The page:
I'm trying to rename directory and I need to use "/" symbol but ubuntu won't allow it. Is where any way to "cheat" ubuntu into allowing me to use it?

  • 1
    Please explain why you think you need a / symbol. (in fact the answer from Venge already try to explain this, but it's better if you explain it directly)
    – A.L
    Apr 21 '14 at 3:15

You probably don't actually want to do this. As other people have said, / is the directory name separator (i.e., it separates directory names in a path). So if you think that you actually want / in a directory name because something is telling you to do it, you're probably misreading the instructions and/or the instructions are wrong. All the answers telling you how to 'fake' it are telling you how to do something you don't want to do, and won't help you anyway: even though a character might look like a forward slash, your OS won't treat it as one for the same reason that it treats 1 and l and I differently.

As 3Doubloons said in a comment, if documentation mentions a folder named mods/, what it actually means is a folder named mods. The fact that it's not finding it is an entirely separate issue.

  • 4
    Nice answer, you focused on the root of the problem (the other answers just explain how to insert useless lookalike characters). I think you can emphasise that a path ending with / does not mean that / is required but is used to remove ambiguity about the nature of the path. mods can be a file or a directory, mods/ can only be a directory.
    – A.L
    Apr 21 '14 at 3:11
  • +1 If we want to be charitable, we can suppose the absent-minded commentators (myself included!) assumed that the OP had already tried to use a plain mods directory. Perhaps @user88114 can confirm that.
    – duplode
    Apr 21 '14 at 15:21

The / is a reserved character to indicate directories. A block for this is even included in our kernel. More details on stackoverflow. You can use another char that -looks- like a / though. From comments in the link:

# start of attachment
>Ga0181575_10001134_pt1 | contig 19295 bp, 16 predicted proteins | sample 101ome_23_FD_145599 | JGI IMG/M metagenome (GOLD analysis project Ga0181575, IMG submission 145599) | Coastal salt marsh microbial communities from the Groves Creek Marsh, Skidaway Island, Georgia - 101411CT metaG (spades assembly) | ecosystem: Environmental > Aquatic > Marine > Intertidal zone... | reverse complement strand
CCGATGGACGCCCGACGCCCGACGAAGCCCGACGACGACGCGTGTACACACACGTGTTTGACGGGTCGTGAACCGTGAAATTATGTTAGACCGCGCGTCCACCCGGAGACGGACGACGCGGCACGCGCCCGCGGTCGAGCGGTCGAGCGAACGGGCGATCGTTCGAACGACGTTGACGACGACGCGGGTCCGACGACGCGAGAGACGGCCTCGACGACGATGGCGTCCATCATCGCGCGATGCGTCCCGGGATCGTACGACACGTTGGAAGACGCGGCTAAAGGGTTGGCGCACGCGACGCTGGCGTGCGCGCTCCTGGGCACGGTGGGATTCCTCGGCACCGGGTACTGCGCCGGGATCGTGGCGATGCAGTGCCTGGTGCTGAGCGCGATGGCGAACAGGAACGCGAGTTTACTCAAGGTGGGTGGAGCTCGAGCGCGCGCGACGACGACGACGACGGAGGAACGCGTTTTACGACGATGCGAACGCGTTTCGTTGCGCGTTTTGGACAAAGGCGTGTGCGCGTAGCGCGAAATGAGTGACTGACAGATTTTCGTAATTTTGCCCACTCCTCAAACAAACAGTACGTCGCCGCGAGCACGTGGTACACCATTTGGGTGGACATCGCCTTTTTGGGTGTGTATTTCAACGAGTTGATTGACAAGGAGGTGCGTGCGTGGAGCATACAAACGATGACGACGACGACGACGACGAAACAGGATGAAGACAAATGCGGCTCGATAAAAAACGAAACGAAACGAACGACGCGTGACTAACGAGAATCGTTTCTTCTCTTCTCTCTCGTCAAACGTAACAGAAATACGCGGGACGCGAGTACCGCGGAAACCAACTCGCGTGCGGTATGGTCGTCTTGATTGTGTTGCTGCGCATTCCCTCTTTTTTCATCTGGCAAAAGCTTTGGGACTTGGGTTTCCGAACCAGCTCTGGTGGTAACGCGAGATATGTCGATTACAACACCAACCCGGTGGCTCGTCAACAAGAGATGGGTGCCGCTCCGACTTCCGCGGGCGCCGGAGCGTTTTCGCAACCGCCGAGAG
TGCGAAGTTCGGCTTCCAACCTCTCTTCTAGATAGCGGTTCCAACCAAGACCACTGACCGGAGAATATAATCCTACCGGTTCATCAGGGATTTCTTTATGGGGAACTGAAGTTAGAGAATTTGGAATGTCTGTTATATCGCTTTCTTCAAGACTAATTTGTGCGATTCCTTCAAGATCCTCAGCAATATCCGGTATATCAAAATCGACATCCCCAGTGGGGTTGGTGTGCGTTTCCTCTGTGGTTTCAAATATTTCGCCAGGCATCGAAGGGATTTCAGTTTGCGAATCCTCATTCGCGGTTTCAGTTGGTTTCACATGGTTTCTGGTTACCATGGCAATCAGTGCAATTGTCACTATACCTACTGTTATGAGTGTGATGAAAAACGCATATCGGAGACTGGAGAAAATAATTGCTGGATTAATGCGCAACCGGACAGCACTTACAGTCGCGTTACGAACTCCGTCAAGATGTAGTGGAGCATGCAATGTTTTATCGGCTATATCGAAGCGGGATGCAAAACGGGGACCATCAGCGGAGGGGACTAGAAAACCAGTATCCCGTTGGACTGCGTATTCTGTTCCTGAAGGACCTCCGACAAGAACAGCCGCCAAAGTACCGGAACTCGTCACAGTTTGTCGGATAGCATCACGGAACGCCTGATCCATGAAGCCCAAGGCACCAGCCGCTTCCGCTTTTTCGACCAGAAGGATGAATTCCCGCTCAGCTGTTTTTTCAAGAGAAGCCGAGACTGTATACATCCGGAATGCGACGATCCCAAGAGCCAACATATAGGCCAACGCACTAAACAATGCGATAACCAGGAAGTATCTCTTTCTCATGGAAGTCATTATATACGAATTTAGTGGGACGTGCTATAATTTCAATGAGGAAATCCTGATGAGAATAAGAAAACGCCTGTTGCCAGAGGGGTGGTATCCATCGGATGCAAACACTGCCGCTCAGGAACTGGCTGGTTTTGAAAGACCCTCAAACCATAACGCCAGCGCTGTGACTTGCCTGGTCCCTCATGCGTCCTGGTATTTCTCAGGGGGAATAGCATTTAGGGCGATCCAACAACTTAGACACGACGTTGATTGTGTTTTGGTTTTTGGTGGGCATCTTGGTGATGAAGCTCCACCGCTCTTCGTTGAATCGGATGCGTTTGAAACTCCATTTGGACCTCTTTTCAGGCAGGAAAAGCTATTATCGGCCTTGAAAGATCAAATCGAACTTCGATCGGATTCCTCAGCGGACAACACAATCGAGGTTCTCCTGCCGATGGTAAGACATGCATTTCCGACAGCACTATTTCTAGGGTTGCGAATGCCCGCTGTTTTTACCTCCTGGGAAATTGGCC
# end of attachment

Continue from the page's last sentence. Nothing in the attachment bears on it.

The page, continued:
There are plenty of other suitable candidates: ⁄ is U+2044 FRACTION SLASH; ∕ is U+2215 DIVISION SLASH; ⧸ is U+29F8 BIG SOLIDUS; / is U+FF0F FULLWIDTH SOLIDUS, and ╱ is U+2571 is BOX DRAWINGS LIGHT DIAGONAL UPPER RIGHT TO LOWER LEFT. All would work admirably!

  • Yea, the problem is that directory should come with symbol "/" in it's back. So I need a folder "mods/", but then I exctract file which was created in windows I only get name "mods" without "/" at he back. And modding tool is searching for folder named "mods/" but of course it cannot find it. Man, I guess you understand it :)
    – user88114
    Apr 20 '14 at 17:52
  • I guess I will not be able to play faster than light with mods :(
    – user88114
    Apr 20 '14 at 17:56
  • Na, It is java crap
    – user88114
    Apr 20 '14 at 18:01
  • 2
    @user88114 Given your comments I suppose you are trying to use Slipstream Mod Manager. That project is open source and hosted in GitHub, and so I suggest you send the devs a bug report: github.com/Vhati/Slipstream-Mod-Manager/issues
    – duplode
    Apr 20 '14 at 18:43
  • 24
    @user88114: Are you sure the program needs a folder literally named mods/? Usually, the notation <name>/ simply indicates "a folder named <name>, especially in multi-platform projects
    – 3Doubloons
    Apr 20 '14 at 20:06

No. / is directory separator, like \ and / in Windows.

However, if you really want to use /, you can use similar characters. In my opinion, U+29F8 (BIG SOLIDUS) looks like a slash, and you can copy it from here. You can also modify the file system directly, but this is not recommended, and probably would confuse operating system a lot, because it would introduce ambiguities (is /bin/bash the file in current directory, or path to standard interpreter?).

The best way however is avoiding / in file names. There are other characters you can use. For example, you can write & instead of / in certain cases (files/directories vs files&directories). This will make things less confusing.


You cannot use / in a folder's name! There's no way Linux could make the difference between a subfolder in folder and single folder.

Read more:


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